Car Window Tinting Laws | Car Window Tinting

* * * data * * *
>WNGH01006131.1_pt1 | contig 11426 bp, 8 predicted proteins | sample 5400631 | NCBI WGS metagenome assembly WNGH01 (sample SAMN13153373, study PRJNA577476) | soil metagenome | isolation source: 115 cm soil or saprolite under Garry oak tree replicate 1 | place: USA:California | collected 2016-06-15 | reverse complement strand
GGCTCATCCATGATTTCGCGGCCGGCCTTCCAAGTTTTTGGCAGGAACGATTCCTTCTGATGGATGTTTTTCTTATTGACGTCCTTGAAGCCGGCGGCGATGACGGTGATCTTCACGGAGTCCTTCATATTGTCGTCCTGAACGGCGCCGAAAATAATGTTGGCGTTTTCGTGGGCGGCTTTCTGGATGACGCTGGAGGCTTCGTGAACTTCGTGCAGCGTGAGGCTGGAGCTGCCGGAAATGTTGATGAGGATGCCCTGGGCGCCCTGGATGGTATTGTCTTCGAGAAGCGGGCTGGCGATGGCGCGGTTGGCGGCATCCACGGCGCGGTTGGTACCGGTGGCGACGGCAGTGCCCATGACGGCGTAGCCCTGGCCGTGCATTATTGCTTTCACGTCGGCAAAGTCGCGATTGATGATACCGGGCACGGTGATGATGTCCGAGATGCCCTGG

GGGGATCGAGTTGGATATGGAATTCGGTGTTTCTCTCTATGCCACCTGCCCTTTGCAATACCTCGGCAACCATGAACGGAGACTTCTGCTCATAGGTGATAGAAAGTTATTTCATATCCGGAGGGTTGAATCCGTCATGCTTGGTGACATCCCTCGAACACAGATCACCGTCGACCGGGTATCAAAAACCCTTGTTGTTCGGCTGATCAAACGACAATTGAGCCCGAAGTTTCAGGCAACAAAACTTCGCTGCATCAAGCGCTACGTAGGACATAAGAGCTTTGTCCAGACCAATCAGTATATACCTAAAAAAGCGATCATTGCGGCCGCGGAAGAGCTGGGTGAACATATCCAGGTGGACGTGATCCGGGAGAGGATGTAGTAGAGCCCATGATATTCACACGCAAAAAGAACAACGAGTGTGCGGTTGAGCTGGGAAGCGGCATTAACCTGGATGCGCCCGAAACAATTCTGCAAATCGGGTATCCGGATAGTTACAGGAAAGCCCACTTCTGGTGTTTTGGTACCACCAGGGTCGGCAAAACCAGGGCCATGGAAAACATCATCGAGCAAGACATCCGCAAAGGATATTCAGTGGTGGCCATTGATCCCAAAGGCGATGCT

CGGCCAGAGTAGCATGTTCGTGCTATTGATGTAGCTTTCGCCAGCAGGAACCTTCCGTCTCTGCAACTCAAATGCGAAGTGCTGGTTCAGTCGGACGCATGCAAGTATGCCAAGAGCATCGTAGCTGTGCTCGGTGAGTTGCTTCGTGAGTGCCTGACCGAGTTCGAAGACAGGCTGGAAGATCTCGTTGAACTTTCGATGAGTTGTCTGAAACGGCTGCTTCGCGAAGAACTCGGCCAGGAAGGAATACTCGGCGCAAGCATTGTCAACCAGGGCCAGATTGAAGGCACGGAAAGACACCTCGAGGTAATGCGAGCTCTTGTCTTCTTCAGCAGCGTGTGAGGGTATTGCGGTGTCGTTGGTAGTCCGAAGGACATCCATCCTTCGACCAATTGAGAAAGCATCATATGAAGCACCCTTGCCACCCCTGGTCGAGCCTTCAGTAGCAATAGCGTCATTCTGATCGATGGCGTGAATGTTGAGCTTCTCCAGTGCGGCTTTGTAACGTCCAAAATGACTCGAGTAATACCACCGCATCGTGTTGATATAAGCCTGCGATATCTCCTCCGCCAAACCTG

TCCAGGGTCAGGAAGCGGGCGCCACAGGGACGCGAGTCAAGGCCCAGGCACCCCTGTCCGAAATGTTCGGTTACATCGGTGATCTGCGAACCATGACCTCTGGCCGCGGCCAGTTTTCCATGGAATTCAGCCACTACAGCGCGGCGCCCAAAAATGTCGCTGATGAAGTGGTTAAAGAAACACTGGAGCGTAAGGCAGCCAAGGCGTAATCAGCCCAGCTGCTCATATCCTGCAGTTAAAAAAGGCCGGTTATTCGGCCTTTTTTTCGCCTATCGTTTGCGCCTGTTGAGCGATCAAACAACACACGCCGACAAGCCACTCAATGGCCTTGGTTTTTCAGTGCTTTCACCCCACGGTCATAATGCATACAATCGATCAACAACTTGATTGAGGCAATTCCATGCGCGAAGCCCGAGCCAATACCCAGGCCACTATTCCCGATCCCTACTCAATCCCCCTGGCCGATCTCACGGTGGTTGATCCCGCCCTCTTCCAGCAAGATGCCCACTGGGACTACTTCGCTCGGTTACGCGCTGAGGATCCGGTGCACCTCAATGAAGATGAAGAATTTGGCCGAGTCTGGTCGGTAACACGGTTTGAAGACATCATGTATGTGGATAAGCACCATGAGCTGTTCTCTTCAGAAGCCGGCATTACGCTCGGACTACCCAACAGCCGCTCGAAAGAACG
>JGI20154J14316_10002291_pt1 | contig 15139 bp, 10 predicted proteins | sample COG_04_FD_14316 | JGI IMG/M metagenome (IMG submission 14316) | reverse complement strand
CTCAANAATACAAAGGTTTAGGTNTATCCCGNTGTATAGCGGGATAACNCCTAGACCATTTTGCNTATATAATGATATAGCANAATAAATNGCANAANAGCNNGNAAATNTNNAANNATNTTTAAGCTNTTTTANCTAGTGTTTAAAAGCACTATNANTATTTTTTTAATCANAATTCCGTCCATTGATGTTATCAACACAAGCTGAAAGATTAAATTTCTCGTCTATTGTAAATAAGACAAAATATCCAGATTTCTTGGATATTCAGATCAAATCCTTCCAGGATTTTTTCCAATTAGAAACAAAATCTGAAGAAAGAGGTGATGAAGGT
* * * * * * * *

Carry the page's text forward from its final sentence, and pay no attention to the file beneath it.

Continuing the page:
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Like nearly everything else in life, car window tinting is subject to laws and regulations.  However, car window tinting laws vary from state to state; sometimes different regions of a state have their own requirements that might differ from the official state policy. Car window tinting laws are made in order to protect drivers and passengers.  Too dark a tint can impair a driver’s visibility and be the cause of collisions, both multiple car and single car.  It’s important to be able to see oncoming cars from the front, sides and rear of your vehicle and too dark a tint can affect that view, particularly at night. Tints on rear windows and rear passenger windows are not restricted in most states, as they don’t immediately affect the driver’s view.  However, if the tint is dark enough the vehicle is required to have functional side mirrors to compensate for the tint.  Rear window tints can help immensely during night driving when the brightness of oncoming vehicles and those that are behind the car or truck are bright enough to produce temporary night blindness. In general, the front windows on each side of the driver’s seat must not block more than 33 to 35 percent of incoming light.  This allows enough light to be blocked for comfort but does not compromise the field of vision.  Some states, however, prohibit any tinting of the front side windows.  If your state allows front window tinting of any kind, be especially aware of low profile vehicles such as motorcycles when checking oncoming traffic. Tinting of windshields is another important law you must pay attention to before you get your vehicle’s windows tinted.  Although it is helpful in reducing the glare of the sun, some states do not allow for any window tinting of the front windshield.  Other states have enacted car window tinting laws that allow the top portion of the windshield to be tinted above the manufacturer’s AS-1 line. If your state has a law against any tint on your windshield and yet you have frequent problems with glare, your local tint shop will more than likely carry visor extenders.  These are tinted plastic extensions that attach to your visor with clips to protect your vision when you’re heading into the sun or battling other types of glare.  When not in use, they can be easily stored in the glove compartment or center console of your vehicle. States also enact laws regarding the reflective aspects of your tints.  They range from restricting it to 20% on up to 35% to banning any metallic or mirrored appearance.  This is to protect other drivers from glare coming from your tinted windows.  Some states even prohibit certain colors for window tints such as red, yellow or amber. Car window tinting laws vary from state to state and can change without notice.  Be sure to check with your local traffic enforcement department before you decide how much tint you want on your windows!

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